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It takes courage to seek justice when the powerful stand against you.

Laws can protect the innocent or persecute the oppressed. When the rule of law becomes a tool of tyranny, or when the structures in place simply fail to live up to the promise of equality, fairness, and humanity, we appeal to a higher ideal: Justice.

The women we honor today have worked tirelessly to ensure that their nations’ legal systems protect all people, no matter their gender, beliefs, or background. And when those systems cannot—or will not—protect every citizen, they have fought to transform them. They have broken barriers, risen to new heights, and inspired other young women to follow their lead.

Because without women’s rights, perspectives, and participation, there can be no justice. But when we all have the opportunity to shape our laws, we create systems that can truly serve us all.

And now, Dr. Biden and Secretary Blinken will present the awards.

As the first woman to lead the Central African Republic’s Constitutional Court, Danièle Darlan became known as the “woman of iron” for her refusal to be intimidated. She’s spent her career working to ensure the law delivers justice to all, no matter their background. And in the face of enormous pressure to allow the president to rewrite the constitution to give himself an illegal third term, she refused, sacrificing her career to safeguard the rule of law.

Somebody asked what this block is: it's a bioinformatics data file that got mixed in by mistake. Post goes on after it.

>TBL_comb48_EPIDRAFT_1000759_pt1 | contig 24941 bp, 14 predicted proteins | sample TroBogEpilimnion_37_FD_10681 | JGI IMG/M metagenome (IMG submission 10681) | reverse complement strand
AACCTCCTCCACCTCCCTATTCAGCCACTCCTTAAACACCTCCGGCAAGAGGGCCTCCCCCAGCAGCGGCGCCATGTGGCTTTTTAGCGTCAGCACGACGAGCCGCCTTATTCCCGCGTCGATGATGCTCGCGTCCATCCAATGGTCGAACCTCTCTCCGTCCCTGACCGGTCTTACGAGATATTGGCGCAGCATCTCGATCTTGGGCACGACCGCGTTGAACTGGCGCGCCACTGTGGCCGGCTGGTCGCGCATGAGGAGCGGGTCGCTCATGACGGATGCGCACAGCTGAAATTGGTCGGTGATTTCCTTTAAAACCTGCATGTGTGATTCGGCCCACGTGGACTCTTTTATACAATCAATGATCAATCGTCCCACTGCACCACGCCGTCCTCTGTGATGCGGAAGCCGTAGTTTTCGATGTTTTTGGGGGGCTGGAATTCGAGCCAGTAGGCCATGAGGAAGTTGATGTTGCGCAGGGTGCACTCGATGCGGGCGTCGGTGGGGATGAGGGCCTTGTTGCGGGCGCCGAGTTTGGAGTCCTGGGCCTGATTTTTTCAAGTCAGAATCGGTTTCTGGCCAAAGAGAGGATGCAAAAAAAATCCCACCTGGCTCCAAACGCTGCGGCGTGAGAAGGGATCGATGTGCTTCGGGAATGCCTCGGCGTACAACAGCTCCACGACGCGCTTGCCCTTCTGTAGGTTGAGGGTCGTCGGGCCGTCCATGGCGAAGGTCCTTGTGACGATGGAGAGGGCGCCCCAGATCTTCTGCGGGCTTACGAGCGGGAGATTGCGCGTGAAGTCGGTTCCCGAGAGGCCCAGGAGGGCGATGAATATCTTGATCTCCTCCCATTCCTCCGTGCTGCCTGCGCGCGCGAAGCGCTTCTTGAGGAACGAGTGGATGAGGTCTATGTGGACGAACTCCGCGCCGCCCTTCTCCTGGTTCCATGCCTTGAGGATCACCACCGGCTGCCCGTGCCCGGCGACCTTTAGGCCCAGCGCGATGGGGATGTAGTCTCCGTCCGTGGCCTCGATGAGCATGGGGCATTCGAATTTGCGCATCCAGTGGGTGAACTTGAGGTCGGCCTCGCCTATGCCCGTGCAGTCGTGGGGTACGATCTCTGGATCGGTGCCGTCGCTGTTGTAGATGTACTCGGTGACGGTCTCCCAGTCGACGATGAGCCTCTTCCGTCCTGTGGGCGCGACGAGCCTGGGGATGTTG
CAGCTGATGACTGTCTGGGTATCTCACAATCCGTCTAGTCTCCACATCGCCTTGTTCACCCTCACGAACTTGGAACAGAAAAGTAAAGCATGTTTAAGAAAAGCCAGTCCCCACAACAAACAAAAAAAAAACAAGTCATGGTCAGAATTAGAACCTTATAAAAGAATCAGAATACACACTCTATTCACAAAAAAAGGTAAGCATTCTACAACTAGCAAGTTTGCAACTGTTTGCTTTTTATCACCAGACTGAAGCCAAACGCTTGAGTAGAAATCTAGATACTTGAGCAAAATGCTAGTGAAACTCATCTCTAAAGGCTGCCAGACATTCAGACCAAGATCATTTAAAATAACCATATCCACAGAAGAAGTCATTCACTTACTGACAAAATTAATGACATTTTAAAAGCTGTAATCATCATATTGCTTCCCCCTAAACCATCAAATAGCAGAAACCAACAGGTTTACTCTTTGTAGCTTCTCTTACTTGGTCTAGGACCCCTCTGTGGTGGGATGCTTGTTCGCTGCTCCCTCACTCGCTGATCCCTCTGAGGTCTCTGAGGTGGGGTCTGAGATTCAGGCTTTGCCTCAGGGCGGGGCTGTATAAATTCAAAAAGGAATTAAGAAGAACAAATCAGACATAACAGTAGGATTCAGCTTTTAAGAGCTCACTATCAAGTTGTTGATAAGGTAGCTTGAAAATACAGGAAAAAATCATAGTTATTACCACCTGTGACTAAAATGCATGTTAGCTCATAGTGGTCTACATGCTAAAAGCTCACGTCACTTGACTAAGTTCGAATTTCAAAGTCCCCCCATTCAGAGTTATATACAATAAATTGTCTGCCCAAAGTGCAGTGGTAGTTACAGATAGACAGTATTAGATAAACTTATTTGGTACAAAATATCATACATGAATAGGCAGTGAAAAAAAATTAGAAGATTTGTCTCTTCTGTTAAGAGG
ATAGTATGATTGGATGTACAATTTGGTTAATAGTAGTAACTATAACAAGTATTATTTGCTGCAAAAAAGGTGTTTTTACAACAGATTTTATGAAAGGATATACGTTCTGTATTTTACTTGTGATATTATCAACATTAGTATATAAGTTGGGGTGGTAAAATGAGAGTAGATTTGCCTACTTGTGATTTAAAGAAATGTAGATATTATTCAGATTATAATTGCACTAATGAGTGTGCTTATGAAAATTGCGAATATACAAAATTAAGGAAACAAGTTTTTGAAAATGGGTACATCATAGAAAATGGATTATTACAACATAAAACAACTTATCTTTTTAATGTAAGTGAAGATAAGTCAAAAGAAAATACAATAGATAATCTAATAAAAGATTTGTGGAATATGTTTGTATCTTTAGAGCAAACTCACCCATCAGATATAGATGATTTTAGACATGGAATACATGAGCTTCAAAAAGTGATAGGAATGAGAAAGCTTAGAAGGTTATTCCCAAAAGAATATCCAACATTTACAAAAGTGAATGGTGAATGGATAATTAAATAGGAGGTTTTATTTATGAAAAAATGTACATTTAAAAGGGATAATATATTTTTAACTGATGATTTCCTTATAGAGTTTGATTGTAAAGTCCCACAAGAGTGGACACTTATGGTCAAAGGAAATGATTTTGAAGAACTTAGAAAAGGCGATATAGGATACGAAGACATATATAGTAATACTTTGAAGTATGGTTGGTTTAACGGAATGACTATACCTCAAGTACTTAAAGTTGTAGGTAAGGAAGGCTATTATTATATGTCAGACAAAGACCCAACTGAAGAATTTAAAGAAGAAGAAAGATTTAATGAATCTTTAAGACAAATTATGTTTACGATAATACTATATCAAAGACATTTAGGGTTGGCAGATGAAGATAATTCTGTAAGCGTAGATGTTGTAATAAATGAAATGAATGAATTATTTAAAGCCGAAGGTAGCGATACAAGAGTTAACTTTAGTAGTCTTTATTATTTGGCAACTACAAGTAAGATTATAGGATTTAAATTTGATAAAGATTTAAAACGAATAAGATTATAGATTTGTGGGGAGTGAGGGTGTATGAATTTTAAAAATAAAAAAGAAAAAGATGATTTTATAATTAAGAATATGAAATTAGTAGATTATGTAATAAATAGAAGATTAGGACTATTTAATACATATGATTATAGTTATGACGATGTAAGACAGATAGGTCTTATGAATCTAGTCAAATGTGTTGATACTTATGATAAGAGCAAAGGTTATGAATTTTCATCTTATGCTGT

As founder and Executive Director of Jordan’s Justice Center for Legal Aid, Hadeel Abdel Aziz provides legal services to thousands of people every year who would not otherwise have access to a lawyer. She works to educate people about their rights so that they know how to protect themselves and are empowered to do so… and she was at the forefront of the successful movement to abolish Article 308, a law that allowed rapists to avoid imprisonment if they married the survivor.

During political unrest in Kazakhstan, which resulted in deaths and credible reports of torture, long-time civil rights advocate Bakhytzhan Toregozhina used phone calls to expose human rights violations during an internet black out. She then founded a coalition to continue documenting violations and provide legal and mental health support to victims of torture and abuse.

Please join me in congratulating these incredible women.

U.S. Department of State

The Lessons of 1989: Freedom and Our Future